Article

Monitoring of Plastic Islands in River Environment Using Sentinel-1 SAR Data

Details

Citation

Simpson MD, Marino A, de Maagt P, Gandini E, Hunter P, Spyrakos E, Tyler A & Telfer T (2022) Monitoring of Plastic Islands in River Environment Using Sentinel-1 SAR Data. Remote Sensing, 14 (18), Art. No.: 4473. https://doi.org/10.3390/rs14184473

Abstract
Plastics in the river environment are of major concern due to their potential pathways into the ocean, their persistence in the environment, and their impacts on human and marine health. It has been documented that plastic concentrations in riparian environments are higher following major rain events, where plastic can be moved through surface runoff. Considering the hazard that plastic waste poses to the environment, monitoring techniques are needed to aid in locating, monitoring, and remediating plastic waste within these systems. Dams are known to trap sediments and pollutants, such as metals and Polychlorinated Biphenyls (PCBs). While there is an established background on the monitoring of dams using the synoptic coverage provided by satellite imaging to observe water quality and volume, the detection of marine debris in riparian systems remains challenging, especially in cloudy conditions. Herein, we exploit the use of Synthetic Aperture Radar (SAR) to understand its capabilities for monitoring marine debris. This research focuses on detecting plastic islands within the Drina River system in Bosnia and Herzegovina and Serbia. Here, the results show that the monitoring of these plastic accumulations is feasible using Sentinel-1 SAR data. A quantitative analysis of detection performance is presented using traditional and state-of-the-art change detectors. The analysis of these detectors indicates that detectors that can utilise the coherent data from Single Look Complex (SLC) acquisitions are perform better when compared with those that only utilise incoherent data from Ground Range-Detected (GRD) acquisitions, with true positive detection ratings of ~95% with 0.1% false alarm rates seen in the best-performing detector. We also found that that the cross-pol VH channel provides better detection than those based on single-pol VV polarisation.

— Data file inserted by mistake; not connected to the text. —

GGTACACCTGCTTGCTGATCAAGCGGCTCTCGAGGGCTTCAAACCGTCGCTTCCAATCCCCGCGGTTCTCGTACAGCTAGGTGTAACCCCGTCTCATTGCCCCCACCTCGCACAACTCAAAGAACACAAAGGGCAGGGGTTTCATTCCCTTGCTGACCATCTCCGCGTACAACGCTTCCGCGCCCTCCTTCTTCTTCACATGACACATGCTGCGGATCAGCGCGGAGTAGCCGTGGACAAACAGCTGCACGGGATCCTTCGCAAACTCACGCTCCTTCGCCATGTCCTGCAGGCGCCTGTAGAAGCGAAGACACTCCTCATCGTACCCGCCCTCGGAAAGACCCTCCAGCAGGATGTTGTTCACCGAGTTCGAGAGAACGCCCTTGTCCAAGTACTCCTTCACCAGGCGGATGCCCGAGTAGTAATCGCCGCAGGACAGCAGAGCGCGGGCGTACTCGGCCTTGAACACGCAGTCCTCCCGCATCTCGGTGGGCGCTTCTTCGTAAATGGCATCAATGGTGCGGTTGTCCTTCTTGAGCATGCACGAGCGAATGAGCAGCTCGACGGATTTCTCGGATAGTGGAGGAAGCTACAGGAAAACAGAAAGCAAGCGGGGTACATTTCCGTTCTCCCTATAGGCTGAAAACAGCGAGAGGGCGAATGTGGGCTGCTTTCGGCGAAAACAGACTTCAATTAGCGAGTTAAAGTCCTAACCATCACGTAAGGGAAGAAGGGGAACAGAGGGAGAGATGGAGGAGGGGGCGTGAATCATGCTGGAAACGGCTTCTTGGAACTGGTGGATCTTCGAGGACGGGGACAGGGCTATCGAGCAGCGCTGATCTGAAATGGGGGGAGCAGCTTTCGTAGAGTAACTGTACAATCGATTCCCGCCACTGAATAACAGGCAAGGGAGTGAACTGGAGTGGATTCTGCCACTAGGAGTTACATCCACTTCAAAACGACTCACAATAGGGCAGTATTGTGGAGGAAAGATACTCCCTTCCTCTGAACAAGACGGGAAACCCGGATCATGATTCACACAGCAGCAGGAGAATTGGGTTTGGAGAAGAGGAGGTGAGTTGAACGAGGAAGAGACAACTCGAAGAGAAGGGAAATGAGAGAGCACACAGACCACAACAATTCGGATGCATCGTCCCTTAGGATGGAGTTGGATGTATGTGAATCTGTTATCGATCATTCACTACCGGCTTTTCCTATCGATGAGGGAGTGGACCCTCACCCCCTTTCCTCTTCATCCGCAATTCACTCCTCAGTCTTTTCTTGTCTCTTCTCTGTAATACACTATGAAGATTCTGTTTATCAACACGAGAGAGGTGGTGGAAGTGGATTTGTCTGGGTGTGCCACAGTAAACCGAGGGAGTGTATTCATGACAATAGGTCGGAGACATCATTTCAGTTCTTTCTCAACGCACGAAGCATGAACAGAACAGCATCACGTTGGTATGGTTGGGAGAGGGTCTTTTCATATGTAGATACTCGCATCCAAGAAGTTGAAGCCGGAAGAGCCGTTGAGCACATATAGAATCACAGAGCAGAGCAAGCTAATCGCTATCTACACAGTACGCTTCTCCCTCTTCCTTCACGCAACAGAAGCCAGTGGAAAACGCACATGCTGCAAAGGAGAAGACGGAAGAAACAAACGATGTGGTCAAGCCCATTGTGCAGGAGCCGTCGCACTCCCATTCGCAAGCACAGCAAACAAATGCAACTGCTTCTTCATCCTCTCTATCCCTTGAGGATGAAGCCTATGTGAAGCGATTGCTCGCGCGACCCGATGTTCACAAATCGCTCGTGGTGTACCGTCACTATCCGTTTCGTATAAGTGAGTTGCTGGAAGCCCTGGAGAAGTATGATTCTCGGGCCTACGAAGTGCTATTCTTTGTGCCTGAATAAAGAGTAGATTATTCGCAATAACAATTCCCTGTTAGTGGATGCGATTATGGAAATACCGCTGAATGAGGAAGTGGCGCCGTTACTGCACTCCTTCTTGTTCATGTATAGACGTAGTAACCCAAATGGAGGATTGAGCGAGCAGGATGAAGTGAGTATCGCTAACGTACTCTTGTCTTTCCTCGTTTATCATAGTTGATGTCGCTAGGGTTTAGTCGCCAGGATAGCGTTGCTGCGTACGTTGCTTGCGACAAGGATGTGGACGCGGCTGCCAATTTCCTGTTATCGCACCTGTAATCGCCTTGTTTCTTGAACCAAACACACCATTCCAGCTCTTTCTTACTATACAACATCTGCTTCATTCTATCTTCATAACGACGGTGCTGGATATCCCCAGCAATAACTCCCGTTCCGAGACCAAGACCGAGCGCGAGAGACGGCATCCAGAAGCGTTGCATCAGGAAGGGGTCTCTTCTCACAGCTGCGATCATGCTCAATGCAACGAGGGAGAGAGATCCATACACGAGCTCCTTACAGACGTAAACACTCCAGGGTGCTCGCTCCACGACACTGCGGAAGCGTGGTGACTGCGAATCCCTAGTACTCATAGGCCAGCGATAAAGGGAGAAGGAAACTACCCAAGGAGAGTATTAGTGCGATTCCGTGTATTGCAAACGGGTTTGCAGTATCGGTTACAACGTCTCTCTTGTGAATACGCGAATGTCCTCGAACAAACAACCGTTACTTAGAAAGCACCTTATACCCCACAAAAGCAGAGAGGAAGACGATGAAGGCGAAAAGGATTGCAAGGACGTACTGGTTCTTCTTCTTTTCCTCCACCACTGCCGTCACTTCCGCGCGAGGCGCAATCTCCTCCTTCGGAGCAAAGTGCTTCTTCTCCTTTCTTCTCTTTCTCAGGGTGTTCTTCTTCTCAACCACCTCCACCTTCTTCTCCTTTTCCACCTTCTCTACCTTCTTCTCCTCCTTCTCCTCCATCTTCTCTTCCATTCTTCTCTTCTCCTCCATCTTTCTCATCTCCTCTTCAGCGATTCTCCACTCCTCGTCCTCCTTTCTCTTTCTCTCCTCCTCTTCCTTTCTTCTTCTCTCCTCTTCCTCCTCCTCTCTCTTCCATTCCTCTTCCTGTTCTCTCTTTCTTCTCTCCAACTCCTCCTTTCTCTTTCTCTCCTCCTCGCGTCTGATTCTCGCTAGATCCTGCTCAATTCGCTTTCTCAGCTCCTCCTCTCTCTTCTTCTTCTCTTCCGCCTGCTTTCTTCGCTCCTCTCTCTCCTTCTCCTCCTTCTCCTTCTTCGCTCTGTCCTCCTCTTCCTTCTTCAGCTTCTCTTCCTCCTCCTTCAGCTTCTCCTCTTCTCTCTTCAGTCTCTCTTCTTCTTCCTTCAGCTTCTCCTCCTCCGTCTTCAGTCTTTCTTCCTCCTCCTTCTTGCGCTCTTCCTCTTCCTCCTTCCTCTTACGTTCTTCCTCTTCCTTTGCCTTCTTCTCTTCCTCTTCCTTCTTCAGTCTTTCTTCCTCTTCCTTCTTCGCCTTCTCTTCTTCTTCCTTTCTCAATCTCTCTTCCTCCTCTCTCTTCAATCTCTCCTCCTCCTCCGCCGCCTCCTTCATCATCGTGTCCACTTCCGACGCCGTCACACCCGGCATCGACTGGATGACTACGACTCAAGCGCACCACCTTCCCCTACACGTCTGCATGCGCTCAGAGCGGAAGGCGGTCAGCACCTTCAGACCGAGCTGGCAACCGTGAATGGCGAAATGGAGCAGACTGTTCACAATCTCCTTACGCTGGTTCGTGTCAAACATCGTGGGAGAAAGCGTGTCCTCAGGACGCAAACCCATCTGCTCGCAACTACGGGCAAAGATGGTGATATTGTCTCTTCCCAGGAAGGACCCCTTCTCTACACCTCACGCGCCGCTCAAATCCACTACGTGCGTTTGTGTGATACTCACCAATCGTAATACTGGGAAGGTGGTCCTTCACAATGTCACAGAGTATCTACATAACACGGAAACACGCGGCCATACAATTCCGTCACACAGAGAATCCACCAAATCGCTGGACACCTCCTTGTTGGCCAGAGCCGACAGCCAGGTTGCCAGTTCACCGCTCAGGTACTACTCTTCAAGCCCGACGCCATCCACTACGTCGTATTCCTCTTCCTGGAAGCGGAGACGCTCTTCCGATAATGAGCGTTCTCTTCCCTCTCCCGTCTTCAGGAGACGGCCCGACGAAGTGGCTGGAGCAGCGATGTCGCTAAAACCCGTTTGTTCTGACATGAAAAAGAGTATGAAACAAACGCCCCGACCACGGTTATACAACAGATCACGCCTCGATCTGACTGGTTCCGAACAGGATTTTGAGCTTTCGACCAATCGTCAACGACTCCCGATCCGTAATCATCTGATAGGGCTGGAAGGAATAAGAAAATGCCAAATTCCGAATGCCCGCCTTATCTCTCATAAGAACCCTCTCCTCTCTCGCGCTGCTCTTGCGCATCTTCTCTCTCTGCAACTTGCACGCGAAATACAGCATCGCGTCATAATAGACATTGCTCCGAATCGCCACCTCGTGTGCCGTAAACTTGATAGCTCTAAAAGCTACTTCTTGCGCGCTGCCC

Keywords
Sentinel-1; change detection; marine debris; plastic accumulation

Journal
Remote Sensing: Volume 14, Issue 18

StatusPublished
FundersEuropean Space Agency
Publication date30/09/2022
Publication date online08/09/2022
Date accepted by journal05/09/2022
URLhttp://hdl.handle.net/1893/34620
PublisherMDPI AG
eISSN2072-4292

People (6)

People

Dr Peter Hunter

Dr Peter Hunter

SIEC/Forth-ERA Science Director, Scotland's International Environment Centre

Dr Armando Marino

Dr Armando Marino

Associate Professor, Biological and Environmental Sciences

Mr Morgan Simpson

Mr Morgan Simpson

Research Assistant, Biological and Environmental Sciences

Dr Evangelos Spyrakos

Dr Evangelos Spyrakos

Associate Professor, Biological and Environmental Sciences

Professor Trevor Telfer

Professor Trevor Telfer

Professor, Institute of Aquaculture

Professor Andrew Tyler

Professor Andrew Tyler

Scotland Hydro Nation Chair, Biological and Environmental Sciences